Funeral insurance, also known as final expense or burial insurance, is a type of life insurance that provides funds to a person’s survivors for the purpose of covering the expenses related to carrying out a person’s final wishes. This is especially applicable to expenses related to a funeral and burial.
Funeral insurance normally carries a low face value such as $ 5,000 to $ 50,000 with a beneficiary such as a family member who would make a claim on the policy and be paid upon the death of the insured. this money would, in turn, be used to pay funeral and related expenses. If the insurance payment is more than the costs incurred by the funeral, the remainder of the cash can be kept by the beneficiary to use as they wish. Since the beneficiary can legally use this cash any way they wish, make sure you trust your beneficiary. Otherwise, your final resting place may be in a paper sack.
Most people purchase funeral insurance prior to their need. This obviously takes the concern for these expenses off of the survivors when they are most vulnerable and often unable to cover the costs. This also gives the person covered the ability to ensure that they get the arrangements they want. This should not be confused with “pre-need insurance, which covers funeral and burial costs after they have been specifically chosen by the policy holder.
If a person is in ill health when they purchase this coverage, a policy called a “graded death benefit,” or “grab and go” policy can be purchased. This type of policy carries a benefit that gradually increases as time passes between the time the policy is ordered and the time of death.
Life Insurance Will Do It
It is important to remember that any monies that your beneficiaries receive from a life insurance payout can go towards funeral and burial expenses, but many people buy a separate policy for burial and funeral expenses to make sure that other insurance monies are guaranteed to go to the beneficiary. Funeral insurance is also offered at a lower face value than other types of life insurance.
Many financial advisers have their clients purchase a larger life insurance policy that will cover larger encumbrances such as a mortgage, college costs, and other expenses that will be dealt with by the survivors as well as the final expenses. Without these expenses, however, a final expense life insurance policy is a good idea.
The end of your life is inevitable. You will have no control over when you will pass away and how you will die. But one thing you can prepare for are your end of life documents that will ensure that at least your final wishes for your final breath will be followed.
It is recommended that you have an advance directive set up which are legal documents that will provide instructions to your family and healthcare professionals on how you want your future healthcare handled. An advance directive is composed of a living will and a healthcare power of attorney. These also are used to appoint a person that you trust to decide for yourself in the event that you can no longer speak for yourself. When making advance directives, be mindful as well of your state’s regulations for these as they differ from place to place.
I have listed some of the end of life documents that you might want to consider having. Make sure that you discuss these with your attorney and advise your family that you have this set up in case something happens to you to make sure that your final wishes for your healthcare will be followed. You might think that there is no need for you to have these ready when you have already provided instructions to your family. There are some states that do not allow family members to decide on end of life healthcare decisions, so it’s always better to have these ready for that time.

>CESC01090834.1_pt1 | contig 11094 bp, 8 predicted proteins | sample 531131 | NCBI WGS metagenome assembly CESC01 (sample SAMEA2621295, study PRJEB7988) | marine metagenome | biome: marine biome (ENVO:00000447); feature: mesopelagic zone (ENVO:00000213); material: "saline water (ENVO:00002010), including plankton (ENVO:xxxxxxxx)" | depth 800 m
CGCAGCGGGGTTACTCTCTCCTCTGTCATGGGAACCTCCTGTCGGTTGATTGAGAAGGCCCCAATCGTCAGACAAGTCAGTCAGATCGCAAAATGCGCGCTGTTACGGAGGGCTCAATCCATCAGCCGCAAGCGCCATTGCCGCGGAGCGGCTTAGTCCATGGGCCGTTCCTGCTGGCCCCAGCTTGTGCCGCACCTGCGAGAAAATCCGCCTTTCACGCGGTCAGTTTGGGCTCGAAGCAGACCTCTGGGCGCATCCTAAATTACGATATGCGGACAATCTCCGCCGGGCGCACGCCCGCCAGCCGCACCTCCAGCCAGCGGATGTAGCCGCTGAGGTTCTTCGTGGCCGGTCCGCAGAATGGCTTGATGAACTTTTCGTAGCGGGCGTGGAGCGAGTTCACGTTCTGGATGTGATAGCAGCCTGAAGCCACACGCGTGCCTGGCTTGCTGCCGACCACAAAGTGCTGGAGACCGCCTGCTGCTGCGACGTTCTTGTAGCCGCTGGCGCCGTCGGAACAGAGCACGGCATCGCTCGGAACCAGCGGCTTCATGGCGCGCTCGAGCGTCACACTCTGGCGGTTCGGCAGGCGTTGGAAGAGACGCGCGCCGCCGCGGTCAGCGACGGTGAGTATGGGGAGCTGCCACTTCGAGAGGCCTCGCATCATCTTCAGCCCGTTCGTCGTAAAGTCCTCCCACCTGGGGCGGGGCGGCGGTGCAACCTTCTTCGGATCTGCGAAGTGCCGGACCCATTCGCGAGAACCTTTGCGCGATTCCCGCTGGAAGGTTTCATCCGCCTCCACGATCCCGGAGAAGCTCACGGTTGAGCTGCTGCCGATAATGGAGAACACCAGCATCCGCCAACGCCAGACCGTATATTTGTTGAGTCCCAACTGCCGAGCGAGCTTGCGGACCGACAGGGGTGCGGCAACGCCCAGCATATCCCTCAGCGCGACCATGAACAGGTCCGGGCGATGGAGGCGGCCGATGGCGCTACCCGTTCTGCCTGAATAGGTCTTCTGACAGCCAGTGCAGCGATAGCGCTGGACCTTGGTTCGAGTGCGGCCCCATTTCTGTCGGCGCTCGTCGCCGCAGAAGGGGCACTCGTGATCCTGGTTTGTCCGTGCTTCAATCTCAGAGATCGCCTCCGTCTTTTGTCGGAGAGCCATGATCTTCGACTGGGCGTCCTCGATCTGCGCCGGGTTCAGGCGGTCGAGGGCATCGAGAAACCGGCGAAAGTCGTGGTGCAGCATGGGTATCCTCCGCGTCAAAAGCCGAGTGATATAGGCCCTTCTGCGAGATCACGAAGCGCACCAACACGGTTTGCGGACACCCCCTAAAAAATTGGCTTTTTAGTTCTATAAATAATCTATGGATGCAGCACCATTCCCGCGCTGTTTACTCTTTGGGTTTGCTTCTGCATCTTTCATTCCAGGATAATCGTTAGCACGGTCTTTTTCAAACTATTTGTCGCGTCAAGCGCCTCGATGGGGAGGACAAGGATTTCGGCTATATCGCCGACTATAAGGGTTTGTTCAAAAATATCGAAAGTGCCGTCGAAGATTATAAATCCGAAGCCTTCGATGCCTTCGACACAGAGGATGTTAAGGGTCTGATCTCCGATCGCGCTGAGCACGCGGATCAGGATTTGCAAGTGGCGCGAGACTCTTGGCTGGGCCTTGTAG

Preparing a Living Will
A living will is a legal documents that puts in black and white the medical treatments that you prefer when you can no longer communicate these as you reach the end of your life. This will help you and your family decide on what type of treatments will be provided to you towards the end of your life.
Also called directive to physicians or medical directive, a living will is protected by the Constitution and by case law. Your decision to accept or even refuse treatment is considered a legal right and will be protected. In order to have your wishes fulfilled completely, you must first make sure what your state allows under living wills as the state can control when the living will takes effect and will define which treatments will be applied.
Preparing a Healthcare Proxy or Healthcare Power of Attorney
This legal documents will let you assign a healthcare proxy. A healthcare proxy is a family member or a person that you trust who will have the power to decide the treatments that you will undergo when you cannot speak for yourself as you reach your end of life.
Once you have picked out your healthcare proxy, make sure to discuss with this appointed person your values about the quality of life and the treatments that you would like to receive when you reach the end of life.
Take note that the healthcare proxy that you are assigning will ONLY make decisions on your medical treatment. This is different from a power of attorney given to an individual which is solely for financial matters.
Preparing a Will or Living Trust
These are legal documents that are not related to your healthcare but should also be prepared if you want to ensure that all your properties and money will be handed down to your heirs. Most of the time, families are not aware of the different properties and businesses set up by the head of the family. Having a will ensures that you are able to divide these among your beneficiaries as you see fit.